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NASA finally answers lingering lunar question

NASA finally answers lingering lunar question

The big experiments in space might seem like they're happening on Mars or even further afield, but NASA's latest discovery proves there's plenty to learn closer to home. Thanks to the Lunar Atmosphere and Dust Environment Explorer (LADEE) spacecraft, we now know that the atmosphere of our own moon contains neon, something suspected all the way back in the days of the Apollo missions, but until now unconfirmed.

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IBM’s crazy LinuxONE servers pitch open-source to mainstream

IBM’s crazy LinuxONE servers pitch open-source to mainstream

First nobody told IBM that servers were meant to be nondescript slabs, and now Big Blue has gone wild with Linux on its new open-source LinuxONE range. The angular behemoths look more like gaming PCs than they do enterprise hardware, but they open the door to what the Linux Foundation is calling its Open Mainframe Project, a push to better place open-source server software in businesses. IBM is kicking things off with a big chunk of code.

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Mercedes teases super-luxe S-Class Cabriolet

Mercedes teases super-luxe S-Class Cabriolet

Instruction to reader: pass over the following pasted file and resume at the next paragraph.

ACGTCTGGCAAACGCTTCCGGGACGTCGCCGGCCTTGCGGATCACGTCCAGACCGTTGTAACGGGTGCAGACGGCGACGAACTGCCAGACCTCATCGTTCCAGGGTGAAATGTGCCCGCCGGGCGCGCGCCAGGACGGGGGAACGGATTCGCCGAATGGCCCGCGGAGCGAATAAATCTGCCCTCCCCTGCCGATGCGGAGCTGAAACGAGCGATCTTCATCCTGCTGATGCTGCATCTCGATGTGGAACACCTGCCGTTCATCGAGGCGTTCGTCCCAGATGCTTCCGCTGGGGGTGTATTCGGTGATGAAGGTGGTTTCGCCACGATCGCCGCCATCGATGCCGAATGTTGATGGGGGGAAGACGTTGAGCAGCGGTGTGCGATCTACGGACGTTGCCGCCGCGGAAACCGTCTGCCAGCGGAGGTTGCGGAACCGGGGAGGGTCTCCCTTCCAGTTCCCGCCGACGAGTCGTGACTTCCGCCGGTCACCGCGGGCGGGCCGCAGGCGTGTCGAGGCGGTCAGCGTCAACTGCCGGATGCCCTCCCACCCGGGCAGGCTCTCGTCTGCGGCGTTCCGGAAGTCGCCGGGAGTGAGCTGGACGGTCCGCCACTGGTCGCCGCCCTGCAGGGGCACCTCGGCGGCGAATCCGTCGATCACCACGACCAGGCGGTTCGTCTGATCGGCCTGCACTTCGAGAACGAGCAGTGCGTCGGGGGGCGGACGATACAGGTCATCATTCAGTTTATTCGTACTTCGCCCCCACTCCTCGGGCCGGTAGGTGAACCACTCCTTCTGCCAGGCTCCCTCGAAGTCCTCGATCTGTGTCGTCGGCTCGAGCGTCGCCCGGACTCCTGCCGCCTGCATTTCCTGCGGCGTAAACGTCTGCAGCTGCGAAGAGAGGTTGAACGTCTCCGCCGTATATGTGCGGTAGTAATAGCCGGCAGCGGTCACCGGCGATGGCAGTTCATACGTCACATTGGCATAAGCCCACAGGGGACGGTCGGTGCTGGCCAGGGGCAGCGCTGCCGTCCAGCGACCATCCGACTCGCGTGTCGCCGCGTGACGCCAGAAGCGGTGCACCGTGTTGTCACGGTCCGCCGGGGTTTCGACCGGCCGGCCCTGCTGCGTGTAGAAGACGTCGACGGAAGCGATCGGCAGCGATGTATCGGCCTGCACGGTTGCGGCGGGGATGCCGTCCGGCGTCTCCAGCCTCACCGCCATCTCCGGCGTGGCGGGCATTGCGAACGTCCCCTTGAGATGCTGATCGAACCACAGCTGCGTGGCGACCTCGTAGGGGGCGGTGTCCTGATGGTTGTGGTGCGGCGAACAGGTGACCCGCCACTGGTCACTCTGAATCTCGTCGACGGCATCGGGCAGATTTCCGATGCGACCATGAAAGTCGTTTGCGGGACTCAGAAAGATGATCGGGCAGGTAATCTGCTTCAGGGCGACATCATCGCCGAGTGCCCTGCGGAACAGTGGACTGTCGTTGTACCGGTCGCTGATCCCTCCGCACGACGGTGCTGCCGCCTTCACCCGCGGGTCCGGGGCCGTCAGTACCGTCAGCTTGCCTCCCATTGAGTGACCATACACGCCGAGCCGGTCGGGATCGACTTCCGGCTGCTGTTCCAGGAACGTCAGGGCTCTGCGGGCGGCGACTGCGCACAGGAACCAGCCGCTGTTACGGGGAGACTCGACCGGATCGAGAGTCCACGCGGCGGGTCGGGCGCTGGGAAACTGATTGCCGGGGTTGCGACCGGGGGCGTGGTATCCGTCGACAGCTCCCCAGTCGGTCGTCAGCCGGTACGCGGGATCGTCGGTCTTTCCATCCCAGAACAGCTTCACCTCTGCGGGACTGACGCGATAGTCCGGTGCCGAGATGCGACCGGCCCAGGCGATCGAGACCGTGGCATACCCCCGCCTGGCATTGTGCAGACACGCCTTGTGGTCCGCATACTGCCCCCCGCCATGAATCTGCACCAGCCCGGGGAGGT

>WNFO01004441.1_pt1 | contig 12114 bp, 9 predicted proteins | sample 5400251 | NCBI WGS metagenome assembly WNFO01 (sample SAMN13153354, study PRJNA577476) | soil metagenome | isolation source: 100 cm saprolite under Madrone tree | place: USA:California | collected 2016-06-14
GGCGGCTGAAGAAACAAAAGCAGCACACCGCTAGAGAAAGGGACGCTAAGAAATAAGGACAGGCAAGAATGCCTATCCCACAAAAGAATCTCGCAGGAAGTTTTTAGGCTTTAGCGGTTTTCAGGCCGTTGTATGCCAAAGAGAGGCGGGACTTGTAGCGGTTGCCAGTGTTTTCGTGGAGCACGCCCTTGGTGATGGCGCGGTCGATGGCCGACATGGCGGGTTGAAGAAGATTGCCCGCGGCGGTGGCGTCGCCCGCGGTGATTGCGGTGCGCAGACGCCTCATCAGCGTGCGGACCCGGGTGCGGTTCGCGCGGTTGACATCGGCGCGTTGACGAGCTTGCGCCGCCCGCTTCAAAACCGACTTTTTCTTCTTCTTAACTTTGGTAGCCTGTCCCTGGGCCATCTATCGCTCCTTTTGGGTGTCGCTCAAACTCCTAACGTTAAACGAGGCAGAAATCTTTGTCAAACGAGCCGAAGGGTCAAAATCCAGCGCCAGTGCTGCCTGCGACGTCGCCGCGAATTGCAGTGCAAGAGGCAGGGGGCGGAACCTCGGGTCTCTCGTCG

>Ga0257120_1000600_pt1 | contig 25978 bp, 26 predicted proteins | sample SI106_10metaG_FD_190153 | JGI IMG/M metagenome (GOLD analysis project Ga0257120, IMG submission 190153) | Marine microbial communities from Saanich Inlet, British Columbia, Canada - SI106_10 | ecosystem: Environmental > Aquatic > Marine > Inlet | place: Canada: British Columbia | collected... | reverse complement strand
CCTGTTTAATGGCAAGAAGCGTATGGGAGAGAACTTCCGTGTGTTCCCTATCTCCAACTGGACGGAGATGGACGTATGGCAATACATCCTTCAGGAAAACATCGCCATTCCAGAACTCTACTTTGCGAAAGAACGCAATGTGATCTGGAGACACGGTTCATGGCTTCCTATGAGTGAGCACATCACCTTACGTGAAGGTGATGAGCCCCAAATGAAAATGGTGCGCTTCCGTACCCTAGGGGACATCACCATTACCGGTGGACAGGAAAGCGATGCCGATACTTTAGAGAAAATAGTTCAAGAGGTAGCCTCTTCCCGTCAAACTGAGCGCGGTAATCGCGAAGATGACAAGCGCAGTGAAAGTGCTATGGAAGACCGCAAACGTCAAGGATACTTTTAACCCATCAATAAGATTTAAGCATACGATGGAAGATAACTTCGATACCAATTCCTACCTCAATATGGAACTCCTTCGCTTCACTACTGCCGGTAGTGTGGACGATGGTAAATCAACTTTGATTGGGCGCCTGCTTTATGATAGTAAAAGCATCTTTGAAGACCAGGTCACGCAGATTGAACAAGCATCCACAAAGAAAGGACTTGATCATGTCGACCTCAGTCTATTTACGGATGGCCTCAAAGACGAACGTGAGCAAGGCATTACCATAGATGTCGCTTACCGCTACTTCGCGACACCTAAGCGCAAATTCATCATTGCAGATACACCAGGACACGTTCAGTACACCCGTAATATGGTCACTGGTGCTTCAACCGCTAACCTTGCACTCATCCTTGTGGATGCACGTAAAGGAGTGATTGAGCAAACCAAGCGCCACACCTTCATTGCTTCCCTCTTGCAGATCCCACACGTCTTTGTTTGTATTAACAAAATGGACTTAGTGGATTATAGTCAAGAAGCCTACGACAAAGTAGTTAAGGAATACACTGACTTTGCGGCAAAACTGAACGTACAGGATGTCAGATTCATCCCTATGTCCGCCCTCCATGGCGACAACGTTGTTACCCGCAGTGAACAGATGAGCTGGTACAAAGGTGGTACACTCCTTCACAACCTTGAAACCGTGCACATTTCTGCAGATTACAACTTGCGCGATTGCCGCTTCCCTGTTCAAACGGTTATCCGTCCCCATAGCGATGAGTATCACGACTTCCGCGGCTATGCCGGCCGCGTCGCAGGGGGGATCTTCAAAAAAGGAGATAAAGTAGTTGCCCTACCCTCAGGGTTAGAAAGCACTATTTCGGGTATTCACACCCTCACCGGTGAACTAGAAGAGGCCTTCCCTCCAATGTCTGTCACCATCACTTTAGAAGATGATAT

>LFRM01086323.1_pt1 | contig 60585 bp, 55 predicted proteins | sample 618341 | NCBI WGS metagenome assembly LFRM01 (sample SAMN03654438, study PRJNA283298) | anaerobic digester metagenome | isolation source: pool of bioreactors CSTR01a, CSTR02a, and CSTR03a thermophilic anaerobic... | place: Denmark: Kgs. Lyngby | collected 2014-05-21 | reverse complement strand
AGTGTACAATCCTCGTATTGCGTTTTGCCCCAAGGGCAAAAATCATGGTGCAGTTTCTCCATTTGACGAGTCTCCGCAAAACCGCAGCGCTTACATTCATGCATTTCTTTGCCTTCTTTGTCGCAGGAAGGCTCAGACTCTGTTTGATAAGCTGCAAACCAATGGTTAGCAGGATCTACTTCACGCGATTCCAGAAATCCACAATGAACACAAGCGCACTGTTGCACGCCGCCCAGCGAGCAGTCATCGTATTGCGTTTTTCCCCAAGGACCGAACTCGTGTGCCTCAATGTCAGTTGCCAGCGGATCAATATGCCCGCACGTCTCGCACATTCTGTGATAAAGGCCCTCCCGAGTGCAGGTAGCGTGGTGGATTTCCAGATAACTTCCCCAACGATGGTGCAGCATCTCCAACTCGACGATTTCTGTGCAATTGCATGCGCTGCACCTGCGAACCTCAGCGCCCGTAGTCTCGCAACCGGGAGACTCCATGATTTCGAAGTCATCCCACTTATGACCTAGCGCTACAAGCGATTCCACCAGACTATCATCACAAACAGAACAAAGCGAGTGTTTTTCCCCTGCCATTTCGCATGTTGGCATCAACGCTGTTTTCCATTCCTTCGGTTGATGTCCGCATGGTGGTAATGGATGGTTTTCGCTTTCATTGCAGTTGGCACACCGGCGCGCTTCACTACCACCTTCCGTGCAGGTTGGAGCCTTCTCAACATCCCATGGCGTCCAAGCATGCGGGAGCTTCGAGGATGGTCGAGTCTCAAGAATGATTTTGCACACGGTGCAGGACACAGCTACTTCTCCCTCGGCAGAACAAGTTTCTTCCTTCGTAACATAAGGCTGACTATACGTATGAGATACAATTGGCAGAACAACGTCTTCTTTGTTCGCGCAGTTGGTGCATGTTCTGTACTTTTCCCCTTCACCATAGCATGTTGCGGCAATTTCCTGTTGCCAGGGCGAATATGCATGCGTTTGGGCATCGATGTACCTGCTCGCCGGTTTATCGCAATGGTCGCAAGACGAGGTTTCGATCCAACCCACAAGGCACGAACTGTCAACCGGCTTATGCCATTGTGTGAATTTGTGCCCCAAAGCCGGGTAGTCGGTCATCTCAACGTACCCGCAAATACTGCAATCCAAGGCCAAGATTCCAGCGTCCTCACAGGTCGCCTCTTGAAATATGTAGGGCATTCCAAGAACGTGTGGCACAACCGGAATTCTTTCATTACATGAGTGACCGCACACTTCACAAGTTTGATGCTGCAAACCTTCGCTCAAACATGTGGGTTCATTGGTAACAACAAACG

Pebble Beach might have been jam-packed with luxury convertibles, but Mercedes-Benz thinks there's space for its own take on high end drop-top glamour. The S-Class Cabriolet has been cropping up in spy shots for some time now, and Mercedes has finally relented and shared a render of what the open-top should look like. Think along the lines of four seats and ridiculous levels of luxury.

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Facebook Notes wants to marginalize Medium

Facebook Notes wants to marginalize Medium

Facebook is quietly testing new blogging features that could turn its little-known Notes system into a long-form platform, taking on Medium in the process. Notes has allowed for longer statuses to be posted to a Facebook user's profile, shared either publicly or with only certain groups of friends, but a recent upgrade has added greater image, tagging, and other abilities for some users.

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Google Project Sunroof takes guesswork out of solar switch

Google Project Sunroof takes guesswork out of solar switch

Google is hoping to encourage more homeowners to fit rooftop solar panels, launching Project Sunroof to do the math on just how much could be saved. The system relies on the same aerial imagery that Google already delivers in Google Earth, figuring out rooftop area and then taking into account factors like what angle the sunlight will hit it, whether it's in the shade of nearby buildings or trees, and even what the weather might be like in your area.